2009 Finalists

Letters, Drama, and Music

The Plague of Doves by Louise Erdrich (HarperCollins)
A haunting novel that explores racial discord, loss of land and changing fortunes in a corner of North Dakota where Native Americans and whites share a tangled history.

All Souls by Christine Schutt (Harcourt)
A memorable novel that focuses on the senior class at an exclusive all-girl Manhattan prep school where a beloved student battles a rare cancer, fiercely honest, carefully observed and subtly rendered.
Becky Shaw by Gina Gionfriddo
A jarring comedy that examines family and romantic relationships with a lacerating wit while eschewing easy answers and pat resolutions.

In The Heights by Lin-Manuel Miranda and Quiara Alegría Hudes
A robust musical about struggling Latino immigrants in New York City today that celebrates the virtues of sacrifice, family solidarity and gritty optimism.
This Republic of Suffering: Death and the American Civil War by Drew Gilpin Faust (Alfred A. Knopf)
A deeply researched, gracefully written examination of how a divided nation struggled to comprehend the meaning and practical consequences of unprecedented human carnage.

The Liberal Hour: Washington and the Politics of Change in the 1960s by G. Calvin Mackenzie and Robert Weisbrot (The Penguin Press)
An elegantly written account of a brief period in American history that left a profoundly altered national landscape.
Biography or Autobiography
Traitor to His Class: The Privileged Life and Radical Presidency of Franklin Delano Roosevelt by H.W. Brands (Doubleday)
A richly textured and highly readable exploration of the inner Roosevelt, presented with analytical acuity and flashes of originality.

The Bin Ladens: An Arabian Family in the American Century by Steve Coll (The Penguin Press)
An epic tale extending far beyond Osama Bin Laden and the calamity of 9/11, rooted in meticulous research and written with an urgency, clarity and flair that entertains as easily as it educates.
Watching the Spring Festival by Frank Bidart (Farrar, Straus and Giroux)
A book of lyric poems that evinces compassion for the human condition as it explores the constraints that limit the possibility of people changing the course of their lives.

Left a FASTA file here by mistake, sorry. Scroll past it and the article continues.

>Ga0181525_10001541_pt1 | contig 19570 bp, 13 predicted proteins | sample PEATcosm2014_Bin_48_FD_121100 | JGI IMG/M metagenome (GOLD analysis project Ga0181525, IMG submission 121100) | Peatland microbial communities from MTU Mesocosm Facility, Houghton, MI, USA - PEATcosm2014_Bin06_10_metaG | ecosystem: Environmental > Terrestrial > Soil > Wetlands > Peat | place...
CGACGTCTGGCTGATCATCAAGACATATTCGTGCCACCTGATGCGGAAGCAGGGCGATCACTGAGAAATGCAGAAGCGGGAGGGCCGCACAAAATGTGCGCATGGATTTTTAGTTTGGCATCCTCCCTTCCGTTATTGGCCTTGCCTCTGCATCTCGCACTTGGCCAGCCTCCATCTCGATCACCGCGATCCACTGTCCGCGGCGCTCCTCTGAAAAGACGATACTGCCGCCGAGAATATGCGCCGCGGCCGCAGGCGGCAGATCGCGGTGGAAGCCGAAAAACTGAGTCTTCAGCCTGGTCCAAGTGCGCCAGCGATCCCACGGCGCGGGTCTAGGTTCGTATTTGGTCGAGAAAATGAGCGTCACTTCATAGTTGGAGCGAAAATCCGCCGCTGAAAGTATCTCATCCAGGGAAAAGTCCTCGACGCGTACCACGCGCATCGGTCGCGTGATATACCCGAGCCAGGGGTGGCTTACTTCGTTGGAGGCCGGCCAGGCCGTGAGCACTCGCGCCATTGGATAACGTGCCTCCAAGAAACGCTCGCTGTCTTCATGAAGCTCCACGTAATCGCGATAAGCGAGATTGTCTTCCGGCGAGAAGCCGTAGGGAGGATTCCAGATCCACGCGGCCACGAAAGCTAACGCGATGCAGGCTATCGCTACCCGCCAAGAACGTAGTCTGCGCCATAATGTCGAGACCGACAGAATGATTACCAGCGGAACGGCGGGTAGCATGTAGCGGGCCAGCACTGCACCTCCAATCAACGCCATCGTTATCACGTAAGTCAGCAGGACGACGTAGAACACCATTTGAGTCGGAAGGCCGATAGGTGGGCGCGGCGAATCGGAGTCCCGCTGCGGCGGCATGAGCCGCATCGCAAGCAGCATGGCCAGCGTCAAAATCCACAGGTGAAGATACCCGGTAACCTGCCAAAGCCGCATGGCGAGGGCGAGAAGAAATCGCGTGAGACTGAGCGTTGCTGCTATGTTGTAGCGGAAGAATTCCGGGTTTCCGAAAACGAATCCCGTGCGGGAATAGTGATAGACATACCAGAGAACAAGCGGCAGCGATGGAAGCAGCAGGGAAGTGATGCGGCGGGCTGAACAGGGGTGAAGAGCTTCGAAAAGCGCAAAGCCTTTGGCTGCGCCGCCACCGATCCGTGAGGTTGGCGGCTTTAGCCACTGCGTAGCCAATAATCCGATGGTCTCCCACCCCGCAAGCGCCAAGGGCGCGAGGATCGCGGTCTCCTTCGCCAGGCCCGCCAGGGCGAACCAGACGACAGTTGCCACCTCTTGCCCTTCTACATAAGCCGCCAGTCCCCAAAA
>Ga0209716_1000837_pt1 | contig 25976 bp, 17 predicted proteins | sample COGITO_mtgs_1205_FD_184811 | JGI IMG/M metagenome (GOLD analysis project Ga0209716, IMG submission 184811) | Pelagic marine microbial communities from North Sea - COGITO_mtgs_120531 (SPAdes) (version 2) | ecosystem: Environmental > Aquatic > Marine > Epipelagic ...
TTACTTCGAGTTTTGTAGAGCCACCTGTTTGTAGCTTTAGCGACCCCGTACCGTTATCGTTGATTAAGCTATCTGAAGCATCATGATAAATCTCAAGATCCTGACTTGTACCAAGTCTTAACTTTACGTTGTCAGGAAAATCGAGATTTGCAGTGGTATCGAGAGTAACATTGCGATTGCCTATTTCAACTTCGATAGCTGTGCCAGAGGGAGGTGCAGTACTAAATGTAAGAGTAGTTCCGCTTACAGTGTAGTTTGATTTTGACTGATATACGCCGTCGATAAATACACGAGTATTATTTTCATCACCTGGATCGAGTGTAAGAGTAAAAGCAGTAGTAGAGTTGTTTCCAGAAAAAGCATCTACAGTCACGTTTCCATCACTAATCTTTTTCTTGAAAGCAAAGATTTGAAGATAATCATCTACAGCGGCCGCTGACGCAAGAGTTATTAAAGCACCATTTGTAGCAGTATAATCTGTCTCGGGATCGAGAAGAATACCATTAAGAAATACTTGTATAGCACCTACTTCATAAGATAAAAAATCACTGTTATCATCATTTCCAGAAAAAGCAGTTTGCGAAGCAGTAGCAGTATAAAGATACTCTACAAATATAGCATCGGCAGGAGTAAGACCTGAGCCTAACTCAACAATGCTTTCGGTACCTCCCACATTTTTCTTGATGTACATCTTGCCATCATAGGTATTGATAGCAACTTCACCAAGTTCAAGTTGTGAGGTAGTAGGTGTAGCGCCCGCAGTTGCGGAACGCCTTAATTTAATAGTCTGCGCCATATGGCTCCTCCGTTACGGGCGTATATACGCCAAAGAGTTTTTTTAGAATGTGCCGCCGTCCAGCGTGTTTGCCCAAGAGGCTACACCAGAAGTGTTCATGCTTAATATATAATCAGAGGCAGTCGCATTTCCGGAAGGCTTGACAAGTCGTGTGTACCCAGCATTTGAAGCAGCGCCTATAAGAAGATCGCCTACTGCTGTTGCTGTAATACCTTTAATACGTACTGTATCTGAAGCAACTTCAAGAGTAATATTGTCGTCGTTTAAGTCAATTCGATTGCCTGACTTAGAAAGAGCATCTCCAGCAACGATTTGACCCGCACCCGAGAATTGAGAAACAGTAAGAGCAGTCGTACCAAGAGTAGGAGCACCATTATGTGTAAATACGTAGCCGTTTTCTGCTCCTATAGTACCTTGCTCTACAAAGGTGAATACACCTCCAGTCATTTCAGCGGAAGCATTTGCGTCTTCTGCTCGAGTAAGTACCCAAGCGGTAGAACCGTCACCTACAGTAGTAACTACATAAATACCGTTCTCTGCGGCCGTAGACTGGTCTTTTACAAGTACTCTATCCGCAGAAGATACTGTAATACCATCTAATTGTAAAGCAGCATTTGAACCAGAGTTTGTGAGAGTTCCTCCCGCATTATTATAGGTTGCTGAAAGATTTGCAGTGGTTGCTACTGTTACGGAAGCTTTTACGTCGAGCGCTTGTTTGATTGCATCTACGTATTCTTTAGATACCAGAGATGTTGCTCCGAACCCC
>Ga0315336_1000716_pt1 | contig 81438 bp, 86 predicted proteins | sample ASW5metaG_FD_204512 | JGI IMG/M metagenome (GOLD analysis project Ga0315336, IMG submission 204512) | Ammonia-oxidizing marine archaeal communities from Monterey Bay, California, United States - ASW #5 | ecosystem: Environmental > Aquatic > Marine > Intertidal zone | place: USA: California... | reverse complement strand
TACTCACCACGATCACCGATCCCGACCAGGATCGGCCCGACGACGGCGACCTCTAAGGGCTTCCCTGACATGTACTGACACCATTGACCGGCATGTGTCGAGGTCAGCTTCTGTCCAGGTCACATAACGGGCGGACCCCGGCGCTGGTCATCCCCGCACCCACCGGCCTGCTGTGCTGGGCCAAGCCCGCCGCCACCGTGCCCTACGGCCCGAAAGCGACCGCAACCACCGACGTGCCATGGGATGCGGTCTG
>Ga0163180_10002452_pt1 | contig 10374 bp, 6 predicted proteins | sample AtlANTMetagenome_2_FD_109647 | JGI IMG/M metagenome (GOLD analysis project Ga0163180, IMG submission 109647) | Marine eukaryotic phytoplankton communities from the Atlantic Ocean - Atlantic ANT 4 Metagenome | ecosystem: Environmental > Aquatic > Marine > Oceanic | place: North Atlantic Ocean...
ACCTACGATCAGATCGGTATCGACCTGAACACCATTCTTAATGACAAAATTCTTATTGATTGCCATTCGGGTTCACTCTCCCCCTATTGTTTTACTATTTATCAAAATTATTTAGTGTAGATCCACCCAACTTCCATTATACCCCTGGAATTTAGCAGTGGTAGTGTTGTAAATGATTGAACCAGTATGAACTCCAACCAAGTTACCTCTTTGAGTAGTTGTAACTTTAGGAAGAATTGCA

What Love Comes To: New & Selected Poems by Ruth Stone (Copper Canyon Press)
A collection of poems that give rich drama to ordinary experience, deepening our sense of what it means to be human.
General Nonfiction
Gandhi and Churchill: The Epic Rivalry That Destroyed an Empire and Forged Our Age by Arthur Herman (Bantam Books)
An authoritative, deeply researched book that achieves an extraordinary balance in weighing two mighty protagonists against each other.

The Bitter Road to Freedom: A New History of the Liberation of Europe by William I. Hitchcock (Free Press)
A heavily documented exploration of the overlooked suffering of noncombatants in the victory over Nazi Germany, written with the dash of a novelist and the authority of a scholar.
7 Etudes for Solo Piano by Don Byron (nottuskegeelike music/BMI)
A deft set of studies that display rhythmic inventiveness and irresistible energy, charm and wit.

Brion by Harold Meltzer (Urban Scrawl Music Company)
A sonic portrait of a cemetery in northern Italy painted with the touch of a watercolorist and marked by an episodic structure and vivid playfulness that offer a graceful, sensual and contemplative experience.


Public Service
The New York Times
For its comprehensive coverage of the economic meltdown of 2008, setting a standard for depth and sophistication while making the arcane world of finance and banking accessible to an often bewildered public.

St. Petersburg Times
For “PolitiFact,” its fact-checking initiative during the 2008 presidential campaign that used probing reporters and the power of the World Wide Web to examine more than 750 political claims, separating rhetoric from truth to enlighten voters. (Moved by the Board to the National Reporting category.)
Breaking News Reporting
Staff of Houston Chronicle
For taking full advantage of online technology and its newsroom expertise to become a lifeline to the city when Hurricane Ike struck, providing vital minute-by-minute updates on the storm, its flood surge and its aftermath.

Staff of St. Louis Post-Dispatch
For its creative and aggressive coverage, both online and in print, of a city hall shooting that left six people dead, displaying an exemplary blend of speed and rigor in its reporting.
Investigative Reporting
Paul Pringle of Los Angeles Times
For his meticulously researched stories that, in the face of threats, exposed financial abuses by the head of California’s largest union, leading to investigations, the leader’s departure from office and repayment of misappropriated funds.

Susanne Rust and Meg Kissinger of Milwaukee Journal Sentinel
For their powerful revelations that the government was failing to protect the public from dangerous chemicals in everyday products, such as some “microwave-safe” containers, stirring action by Congress and federal agencies.
Explanatory Reporting